GPS / GLONASS LoRaWAN Tracker

Product Image

Hardware Revisions

The picture above shows the tracker in hardware revision 2 with GPS and additional GLONASS support for best positioning. Hardware revision 1 with GPS only is no longer available.

Show pictures of different hardware revisions

Overview

The LoRaWAN GPS Tracker (GPS-LoRaWAN) is a battery powered tracking device, that uses the satellite based positioning services GPS and GLONASS to determine its location and transmits the obtained coordinates via LoRaWAN radio technology. Intervals between measurements can be freely configured, in order to adjust the device to individual needs.
An integrated motion sensor detects changes in the device's movement (if it is picked up or transported in a vehicle). This allows the device to switch between an Active Mode in which frequent updates are uploaded during phases of movement and an Alive Mode that saves battery power by sending only few updates. While not sending updates, the device enters a sleep mode that only uses ∼30 µA.

Please read the manual carefully before operating the device. A safe operation of the device is only possible if you follow the guides provided in this manual. Using the device differently than intended by Lobaro my cause damage to people, the environment, or the device.

Modbus LoRaWAN Bridge

Modbus LoRaWAN Bridge

Operating the GPS Tracker

Once batteries are inserted into the device, it will start working. The Tracker will most likely need to be adjusted to your personal LoRaWAN configuration (see chapter "Configuration").

Batteries

The LoRaWAN GPS Tracker default power supply consists of two series connected off-theshelf 1.5V 'AA' sized batteries. Be sure to get the polarity right, see the '+'-Symbol on the board. In general only AA cells of the types Alkali-Manganese (1.5V, LR6) and Lithium-Iron- Sulphide (1.5V, FR6) are allowed to be inserted in the device. Lobaro recommends the use of FR6 batteries like the Energizer Ultimate Lithium over LR6 types because of the higher capacity and better discharge properties.

Warning

Other Batteries or accumulators with a nominal voltage of more than 1.5V must not inserted into the device under any circumstances. In particular, lithium based cells with a nominal voltage of 3.6V or 3.7V must not be used on the AA battery slots!

On request we can supply custom product variants with special housings powered by even bigger batteries. For example a 3.6V C sized mono cell typically has a capacity of 9Ah with leads to a 3x increased battery life compared to the standard AA-cells. With D sized cells of typically 19Ah capacity this value can be doubled once again (6x). Also available on request are options with permanent external power supply (230V, 9-24V, 5V USB).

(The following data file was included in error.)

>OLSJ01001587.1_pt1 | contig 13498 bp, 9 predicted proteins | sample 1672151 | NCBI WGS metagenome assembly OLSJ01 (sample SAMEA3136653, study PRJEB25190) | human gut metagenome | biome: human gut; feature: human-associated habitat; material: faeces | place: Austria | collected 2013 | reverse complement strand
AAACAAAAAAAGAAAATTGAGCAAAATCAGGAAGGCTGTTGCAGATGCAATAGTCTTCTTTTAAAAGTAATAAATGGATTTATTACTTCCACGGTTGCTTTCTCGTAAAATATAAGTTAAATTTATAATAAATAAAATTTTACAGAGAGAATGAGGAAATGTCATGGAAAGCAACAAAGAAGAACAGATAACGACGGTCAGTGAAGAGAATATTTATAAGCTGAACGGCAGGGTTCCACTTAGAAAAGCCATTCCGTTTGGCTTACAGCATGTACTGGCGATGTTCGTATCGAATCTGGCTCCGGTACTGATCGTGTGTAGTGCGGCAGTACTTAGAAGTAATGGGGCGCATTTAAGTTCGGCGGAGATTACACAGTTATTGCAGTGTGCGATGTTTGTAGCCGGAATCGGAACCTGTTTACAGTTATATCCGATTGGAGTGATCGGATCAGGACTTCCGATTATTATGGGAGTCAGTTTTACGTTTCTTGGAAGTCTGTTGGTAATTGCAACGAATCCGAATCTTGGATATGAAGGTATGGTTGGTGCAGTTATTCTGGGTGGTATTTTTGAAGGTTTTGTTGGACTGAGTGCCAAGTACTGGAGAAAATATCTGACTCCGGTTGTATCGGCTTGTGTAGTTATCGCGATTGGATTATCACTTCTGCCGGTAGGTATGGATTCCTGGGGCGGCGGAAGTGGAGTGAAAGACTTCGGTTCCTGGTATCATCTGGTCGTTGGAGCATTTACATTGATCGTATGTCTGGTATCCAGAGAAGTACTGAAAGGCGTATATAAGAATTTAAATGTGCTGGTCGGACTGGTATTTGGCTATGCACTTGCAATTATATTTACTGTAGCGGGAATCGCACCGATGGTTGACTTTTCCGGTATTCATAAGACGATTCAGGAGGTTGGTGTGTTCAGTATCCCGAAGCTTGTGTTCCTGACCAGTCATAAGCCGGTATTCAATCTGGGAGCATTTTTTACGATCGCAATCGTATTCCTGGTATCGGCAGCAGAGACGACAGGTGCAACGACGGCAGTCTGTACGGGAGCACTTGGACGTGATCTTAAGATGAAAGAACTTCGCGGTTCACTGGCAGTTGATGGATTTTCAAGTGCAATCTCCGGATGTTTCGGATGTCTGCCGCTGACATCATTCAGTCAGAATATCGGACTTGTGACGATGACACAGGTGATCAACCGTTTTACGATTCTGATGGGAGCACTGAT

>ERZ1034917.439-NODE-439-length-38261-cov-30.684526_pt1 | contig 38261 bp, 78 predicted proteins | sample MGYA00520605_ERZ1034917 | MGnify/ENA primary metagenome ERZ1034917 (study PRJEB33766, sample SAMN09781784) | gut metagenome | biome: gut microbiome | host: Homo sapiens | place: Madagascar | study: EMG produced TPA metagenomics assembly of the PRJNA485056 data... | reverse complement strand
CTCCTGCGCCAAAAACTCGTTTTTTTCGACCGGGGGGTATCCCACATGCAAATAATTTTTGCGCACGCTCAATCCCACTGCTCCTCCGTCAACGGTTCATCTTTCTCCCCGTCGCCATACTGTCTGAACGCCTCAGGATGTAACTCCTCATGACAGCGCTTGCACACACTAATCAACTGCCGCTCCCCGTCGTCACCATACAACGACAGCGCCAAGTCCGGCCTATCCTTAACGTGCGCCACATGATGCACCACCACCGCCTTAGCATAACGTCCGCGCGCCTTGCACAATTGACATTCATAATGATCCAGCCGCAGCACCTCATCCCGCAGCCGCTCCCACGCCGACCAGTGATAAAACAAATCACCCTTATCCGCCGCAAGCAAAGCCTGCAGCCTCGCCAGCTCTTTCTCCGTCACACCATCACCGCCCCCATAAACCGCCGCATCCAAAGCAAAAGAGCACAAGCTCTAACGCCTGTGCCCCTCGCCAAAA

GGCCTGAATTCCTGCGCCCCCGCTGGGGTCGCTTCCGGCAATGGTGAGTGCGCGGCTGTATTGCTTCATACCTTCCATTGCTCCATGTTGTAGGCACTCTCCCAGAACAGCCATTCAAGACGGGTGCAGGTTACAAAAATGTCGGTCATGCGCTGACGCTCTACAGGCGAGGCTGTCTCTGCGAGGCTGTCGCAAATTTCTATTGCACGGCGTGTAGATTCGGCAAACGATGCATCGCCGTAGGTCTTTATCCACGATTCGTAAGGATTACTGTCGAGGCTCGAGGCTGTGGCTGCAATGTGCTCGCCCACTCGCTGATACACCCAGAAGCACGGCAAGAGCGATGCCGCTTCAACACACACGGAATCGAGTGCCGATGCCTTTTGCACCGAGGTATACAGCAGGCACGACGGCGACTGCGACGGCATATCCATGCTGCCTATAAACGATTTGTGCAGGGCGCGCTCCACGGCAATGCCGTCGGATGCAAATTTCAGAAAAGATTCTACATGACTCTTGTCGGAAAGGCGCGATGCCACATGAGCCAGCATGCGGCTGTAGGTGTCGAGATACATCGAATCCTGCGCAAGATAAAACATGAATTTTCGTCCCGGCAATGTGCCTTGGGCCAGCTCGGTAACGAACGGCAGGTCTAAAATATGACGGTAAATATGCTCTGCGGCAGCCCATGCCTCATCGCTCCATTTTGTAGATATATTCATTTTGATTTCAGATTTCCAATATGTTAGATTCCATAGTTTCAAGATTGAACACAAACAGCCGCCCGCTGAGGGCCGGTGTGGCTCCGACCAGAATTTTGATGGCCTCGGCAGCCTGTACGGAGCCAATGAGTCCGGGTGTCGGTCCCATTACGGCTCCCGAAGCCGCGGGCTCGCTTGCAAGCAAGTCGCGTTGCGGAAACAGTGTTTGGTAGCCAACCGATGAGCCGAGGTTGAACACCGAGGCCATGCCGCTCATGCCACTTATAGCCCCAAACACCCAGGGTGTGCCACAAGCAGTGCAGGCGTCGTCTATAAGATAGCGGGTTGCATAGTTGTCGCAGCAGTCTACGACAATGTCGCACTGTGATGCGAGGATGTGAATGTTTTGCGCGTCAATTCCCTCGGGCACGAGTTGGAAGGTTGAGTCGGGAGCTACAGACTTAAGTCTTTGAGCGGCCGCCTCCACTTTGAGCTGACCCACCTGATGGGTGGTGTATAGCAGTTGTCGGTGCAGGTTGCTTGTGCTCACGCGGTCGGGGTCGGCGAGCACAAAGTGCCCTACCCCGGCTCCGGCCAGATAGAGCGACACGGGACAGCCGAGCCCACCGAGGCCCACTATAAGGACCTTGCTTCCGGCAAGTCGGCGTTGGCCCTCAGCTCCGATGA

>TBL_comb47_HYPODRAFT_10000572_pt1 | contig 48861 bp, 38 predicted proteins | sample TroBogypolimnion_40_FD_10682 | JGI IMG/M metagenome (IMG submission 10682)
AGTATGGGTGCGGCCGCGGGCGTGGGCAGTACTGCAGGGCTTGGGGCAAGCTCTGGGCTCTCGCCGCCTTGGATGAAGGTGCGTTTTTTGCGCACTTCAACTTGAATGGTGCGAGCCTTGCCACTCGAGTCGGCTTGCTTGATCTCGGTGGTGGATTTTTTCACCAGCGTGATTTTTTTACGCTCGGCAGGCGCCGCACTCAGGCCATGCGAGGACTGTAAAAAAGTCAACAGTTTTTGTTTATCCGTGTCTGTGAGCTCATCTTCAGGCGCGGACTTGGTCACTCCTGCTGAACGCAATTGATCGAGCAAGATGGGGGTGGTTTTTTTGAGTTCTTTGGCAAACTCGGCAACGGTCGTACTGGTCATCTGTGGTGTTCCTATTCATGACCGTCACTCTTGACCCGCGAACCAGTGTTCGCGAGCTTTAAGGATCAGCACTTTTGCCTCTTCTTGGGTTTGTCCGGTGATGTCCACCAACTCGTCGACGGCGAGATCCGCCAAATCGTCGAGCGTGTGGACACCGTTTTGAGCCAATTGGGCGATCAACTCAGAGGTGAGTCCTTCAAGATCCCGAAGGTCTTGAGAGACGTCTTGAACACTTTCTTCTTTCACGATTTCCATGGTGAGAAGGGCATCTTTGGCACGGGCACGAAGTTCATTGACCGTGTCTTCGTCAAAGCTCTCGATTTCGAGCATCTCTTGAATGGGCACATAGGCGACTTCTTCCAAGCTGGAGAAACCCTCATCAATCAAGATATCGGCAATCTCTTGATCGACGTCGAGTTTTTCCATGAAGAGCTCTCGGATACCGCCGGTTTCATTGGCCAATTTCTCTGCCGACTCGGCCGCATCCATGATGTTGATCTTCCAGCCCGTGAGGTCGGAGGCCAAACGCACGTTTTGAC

Installation

The device can be fixed on a flat surface using the lateral mounting holes of the case, see Hardware Variations for a detailed description of all housing dimensions. Alternatively we offer as accessory a mounting clip for a standard 35mm DIN rail. The device can then easily snapped on a such rails. It can therefore be added to a variety of racks alongside other devices.

Note

Under any circumstances the device must not be mounted higher than 2 meters above ground to avoid any risks in case of falling down!

For optimal RF performance (e.g. LoRa range) any metal obstacles near the internal antenna should be avoided. In this case 'near' is defined as keep-out distance of about 3-5 centimeters around the antenna. The internal helix antenna can be identified by the winding pcb traces near the white printed encircled 'connectivity' symbol. In any case a device mounting directly on top of a metal surface is not advisable since it will degrade the possible RF range. Stone walls, wood or plastic standoffs are perfectly ok. In case of challenging installation locations (e.g. in basements) or unavoidable long distances to the next LoRaWAN gateway, Lobaro offers on request custom product variant equipped with a 'SMA' connector to support a external antenna connection.

Work Cycle

graph LR; GPS(GPS Collection) Data(Data Transfer) Active(Active Sleep) Alive(Alive Sleep) init(Initial)==>check(LoRaWAN Join); check(LoRaWAN Join)==>GPS(GPS Collect.); Data==>|recent movement|Active(Active Sleep); GPS==>Data(Data Transfer); Active==>|short time cron expression|GPS(GPS Collection); Data(Data Transfer)==>|no recent movement|Alive(Alive Sleep); Alive==>|movement or long time cron expression|GPS(GPS Collection);
The GPS Tracker has a work cycle that adapts to detected motion of the device.

Initial Phase

This is the phase that is executed after the device is started of restarted. The LED flashes once and the configuration is evaluated. If successful, the LoRaWAN Join phase is executed next.

LoRaWAN Join Phase

If the Device is configured to use over the air activation (OTAA), the OTAA Join is performed at this point. The device will repeatedly try to join its LoRaWAN network until the process is successful. It then enters the Data Collection Phase. If the Device is configured to use ABP instead of OTAA, this phase is left immediately and the Data Collection Phase is entered.

GPS Collection Phase

During the GPS Collection Phase the device will try to determine its coordinates (latitude, longitude, and height) using GPS. You can identify this phase by the onboard LED flashing on and off in one second intervals. Once the position has been determined successfully (or the attempt timed out and failed, because of bad GPS reception), the device enters the Data Transfer Phase.

Data Transfer Phase